Shades of Lewis Carroll’s Snark: “What I tell you three times is true.” You might be tempted by Hodge’s repeated invocation, incantation, of sovereignty. Resist the temptation. Can you defend what current constitutional law has to say about the jurisdiction of the federal and state governments? Sure. But not by underwriting it with sovereignty talk. That’s just blather. Put it this way: we could have a merry time going back and forth about the reach of the commerce clause, state police powers, the tenth amendment, and more. I like that stuff as much as, maybe even more than, just about anyone I know. But my heart sinks every time those discussions lapse into claims about the essential nature of sovereignty. And the discussions lapse that way all too often. The problem with state sovereignty, with sovereignty talk more generally, isn’t that it’s been used to underwrite atrocious agendas: chattel slavery, opposition to the great civil rights acts of the 1960s, and more. After all, what political theories, what political concepts, haven’t been used in bad causes? The problem is that sovereignty doesn’t do even a halfway decent job of orienting us toward our problems and possibilities. It leads to political stupidity. And political stupidity is often pernicious. Sometimes it’s lethal. Did someone say “COVID-19”?

In his coronavirus press conferences, Trump says other things that summon up sovereignty talk. About those pesky governors, you know, the ones bugging him for medical gear? “I want them to be appreciative.” “If they don’t treat you right, I don’t call.” About the presidency? “When somebody is the president of the United States, the authority is total. And that’s the way it’s got to be. It’s total.” “I have absolute authority,” he added, though he demurred that he might choose not to use it. Wait, what happened to the governors’ obligation and authority to secure their own medical gear? When Trump ricochets between affirming his absolute authority and shrugging that the governors have to step up and do their jobs, he sounds like he’s in the clutches of the claim that sovereignty is indivisible, but he’s unsure where it’s lodged. And notoriously Trump has long chafed at the thought that he can be held legally accountable for what he does: Department of Justice lawyers and his personal attorneys alike have pressed some startlingly radical arguments about that.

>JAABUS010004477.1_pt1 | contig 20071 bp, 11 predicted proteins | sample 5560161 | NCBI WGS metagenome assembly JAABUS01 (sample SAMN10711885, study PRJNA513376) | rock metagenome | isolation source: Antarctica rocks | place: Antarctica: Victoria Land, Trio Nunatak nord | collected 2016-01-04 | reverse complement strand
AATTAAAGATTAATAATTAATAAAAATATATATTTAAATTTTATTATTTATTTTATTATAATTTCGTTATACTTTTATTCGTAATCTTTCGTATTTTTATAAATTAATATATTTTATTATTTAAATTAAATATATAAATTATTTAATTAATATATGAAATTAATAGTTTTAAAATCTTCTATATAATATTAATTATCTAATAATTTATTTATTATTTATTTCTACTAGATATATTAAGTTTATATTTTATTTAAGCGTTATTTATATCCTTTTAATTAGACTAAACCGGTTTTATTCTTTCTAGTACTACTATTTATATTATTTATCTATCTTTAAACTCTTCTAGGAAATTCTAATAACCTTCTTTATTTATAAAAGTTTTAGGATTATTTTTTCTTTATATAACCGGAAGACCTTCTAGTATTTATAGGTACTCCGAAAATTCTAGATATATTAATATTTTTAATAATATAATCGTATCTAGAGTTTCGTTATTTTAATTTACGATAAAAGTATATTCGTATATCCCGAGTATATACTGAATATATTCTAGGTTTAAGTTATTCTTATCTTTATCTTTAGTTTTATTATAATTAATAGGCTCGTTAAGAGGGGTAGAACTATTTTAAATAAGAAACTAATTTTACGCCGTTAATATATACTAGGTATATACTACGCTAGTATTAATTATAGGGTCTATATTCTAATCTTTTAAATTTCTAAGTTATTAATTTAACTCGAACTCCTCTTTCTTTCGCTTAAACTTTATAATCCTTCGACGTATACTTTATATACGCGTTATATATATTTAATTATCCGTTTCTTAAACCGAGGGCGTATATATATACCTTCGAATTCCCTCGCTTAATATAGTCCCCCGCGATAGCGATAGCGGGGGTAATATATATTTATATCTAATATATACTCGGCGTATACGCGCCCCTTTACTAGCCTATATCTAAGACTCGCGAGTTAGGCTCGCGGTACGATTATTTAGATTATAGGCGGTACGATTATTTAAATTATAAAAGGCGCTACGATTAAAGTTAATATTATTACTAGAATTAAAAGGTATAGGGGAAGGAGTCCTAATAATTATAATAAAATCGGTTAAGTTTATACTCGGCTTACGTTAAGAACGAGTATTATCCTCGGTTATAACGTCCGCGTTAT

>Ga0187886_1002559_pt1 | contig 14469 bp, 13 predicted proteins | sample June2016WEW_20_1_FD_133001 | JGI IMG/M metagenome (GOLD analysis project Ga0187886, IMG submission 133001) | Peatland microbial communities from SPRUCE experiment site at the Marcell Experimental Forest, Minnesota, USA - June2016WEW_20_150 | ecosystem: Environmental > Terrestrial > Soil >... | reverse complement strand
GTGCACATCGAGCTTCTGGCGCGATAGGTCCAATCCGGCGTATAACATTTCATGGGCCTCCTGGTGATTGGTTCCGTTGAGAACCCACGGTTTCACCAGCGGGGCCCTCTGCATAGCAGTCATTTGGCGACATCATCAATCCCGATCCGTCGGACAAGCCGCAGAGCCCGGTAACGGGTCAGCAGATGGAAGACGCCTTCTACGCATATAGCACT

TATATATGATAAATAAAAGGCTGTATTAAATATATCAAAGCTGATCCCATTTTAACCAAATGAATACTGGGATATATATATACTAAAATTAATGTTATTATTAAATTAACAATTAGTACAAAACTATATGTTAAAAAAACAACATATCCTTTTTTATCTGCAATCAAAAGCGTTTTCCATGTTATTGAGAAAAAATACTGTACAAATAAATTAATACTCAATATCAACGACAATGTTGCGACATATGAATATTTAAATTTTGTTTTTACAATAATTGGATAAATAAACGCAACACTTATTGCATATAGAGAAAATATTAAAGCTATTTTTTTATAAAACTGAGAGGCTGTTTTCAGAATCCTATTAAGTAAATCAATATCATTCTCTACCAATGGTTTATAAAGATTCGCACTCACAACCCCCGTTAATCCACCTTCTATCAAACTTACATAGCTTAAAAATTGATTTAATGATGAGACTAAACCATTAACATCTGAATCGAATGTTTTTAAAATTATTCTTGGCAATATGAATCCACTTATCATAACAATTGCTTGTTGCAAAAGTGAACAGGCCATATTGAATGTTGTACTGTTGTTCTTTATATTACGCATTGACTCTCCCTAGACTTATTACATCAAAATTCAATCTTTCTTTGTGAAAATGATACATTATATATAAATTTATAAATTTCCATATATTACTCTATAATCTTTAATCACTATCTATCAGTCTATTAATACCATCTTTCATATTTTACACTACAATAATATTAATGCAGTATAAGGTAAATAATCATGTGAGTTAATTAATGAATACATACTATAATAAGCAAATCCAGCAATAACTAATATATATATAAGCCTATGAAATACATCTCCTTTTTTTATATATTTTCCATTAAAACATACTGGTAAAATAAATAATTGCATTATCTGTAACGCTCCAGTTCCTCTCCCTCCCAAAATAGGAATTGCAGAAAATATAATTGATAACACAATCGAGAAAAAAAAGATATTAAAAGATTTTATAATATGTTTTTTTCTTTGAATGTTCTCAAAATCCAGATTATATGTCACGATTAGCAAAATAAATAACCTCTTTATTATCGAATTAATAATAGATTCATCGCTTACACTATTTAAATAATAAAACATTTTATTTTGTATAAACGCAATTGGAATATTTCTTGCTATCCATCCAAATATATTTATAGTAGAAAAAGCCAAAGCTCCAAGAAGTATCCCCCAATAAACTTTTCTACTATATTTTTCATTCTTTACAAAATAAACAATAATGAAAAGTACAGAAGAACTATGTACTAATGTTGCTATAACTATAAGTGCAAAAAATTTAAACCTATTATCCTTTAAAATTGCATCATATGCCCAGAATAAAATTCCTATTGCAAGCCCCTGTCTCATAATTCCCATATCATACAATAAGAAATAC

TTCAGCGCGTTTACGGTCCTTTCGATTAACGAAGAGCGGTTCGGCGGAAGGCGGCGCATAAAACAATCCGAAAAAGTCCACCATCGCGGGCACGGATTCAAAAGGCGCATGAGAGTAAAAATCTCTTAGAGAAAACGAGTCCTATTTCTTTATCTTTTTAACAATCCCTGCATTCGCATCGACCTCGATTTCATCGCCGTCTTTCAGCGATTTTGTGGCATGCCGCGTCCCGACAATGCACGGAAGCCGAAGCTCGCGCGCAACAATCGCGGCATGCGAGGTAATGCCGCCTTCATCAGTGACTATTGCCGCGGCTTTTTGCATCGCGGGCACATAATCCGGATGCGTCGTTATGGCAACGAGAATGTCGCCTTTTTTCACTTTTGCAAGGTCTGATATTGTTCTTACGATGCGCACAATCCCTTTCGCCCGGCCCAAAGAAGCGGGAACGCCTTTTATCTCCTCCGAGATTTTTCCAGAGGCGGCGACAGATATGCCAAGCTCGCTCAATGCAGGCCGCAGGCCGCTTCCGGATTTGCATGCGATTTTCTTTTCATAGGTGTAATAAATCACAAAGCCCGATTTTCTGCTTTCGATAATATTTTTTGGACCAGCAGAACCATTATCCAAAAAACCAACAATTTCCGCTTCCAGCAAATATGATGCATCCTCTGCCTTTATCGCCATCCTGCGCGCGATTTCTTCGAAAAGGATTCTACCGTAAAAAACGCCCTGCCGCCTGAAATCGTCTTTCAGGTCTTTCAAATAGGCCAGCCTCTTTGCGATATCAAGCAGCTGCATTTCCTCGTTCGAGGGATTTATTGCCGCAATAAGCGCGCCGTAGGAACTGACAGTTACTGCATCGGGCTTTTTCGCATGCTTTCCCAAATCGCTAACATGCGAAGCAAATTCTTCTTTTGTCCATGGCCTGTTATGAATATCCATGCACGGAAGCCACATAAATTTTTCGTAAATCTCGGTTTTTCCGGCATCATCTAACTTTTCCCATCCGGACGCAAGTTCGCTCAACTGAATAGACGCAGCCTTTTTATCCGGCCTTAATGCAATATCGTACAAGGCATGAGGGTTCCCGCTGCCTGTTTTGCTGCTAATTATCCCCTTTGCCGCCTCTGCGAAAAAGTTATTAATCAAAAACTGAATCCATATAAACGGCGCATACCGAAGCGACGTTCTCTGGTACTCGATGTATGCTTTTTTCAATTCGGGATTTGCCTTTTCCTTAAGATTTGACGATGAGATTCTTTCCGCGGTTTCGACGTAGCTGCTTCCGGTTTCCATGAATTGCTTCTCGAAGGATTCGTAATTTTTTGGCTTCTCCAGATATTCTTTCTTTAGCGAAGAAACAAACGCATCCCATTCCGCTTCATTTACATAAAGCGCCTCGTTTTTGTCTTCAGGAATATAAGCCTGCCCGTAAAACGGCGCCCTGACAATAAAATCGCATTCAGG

You might diagnose these repellent claims as another symptom of the president’s exquisitely thin skin. Or maybe they represent his confused grasp of Attorney General Barr’s attempts to explain the theory of the unitary executive. But these claims comprise a stunningly clear recapitulation of the classic theory of sovereignty, a theory born centuries ago to solve problems very different from those we face today. To procure social order, says the classic theory, we need a government that enjoys the immense dignity of unlimited, undivided, and unaccountable authority. You might think that Trump is chattering idly. I’d rather see him as reasserting an obsolete and deeply pernicious view. In championing such a view today, Trump is by no means alone.

Don Herzog is the Edson R. Sunderland Professor of Law at the University of Michigan. His many books include Defaming the Dead, Household Politics, and Cunning.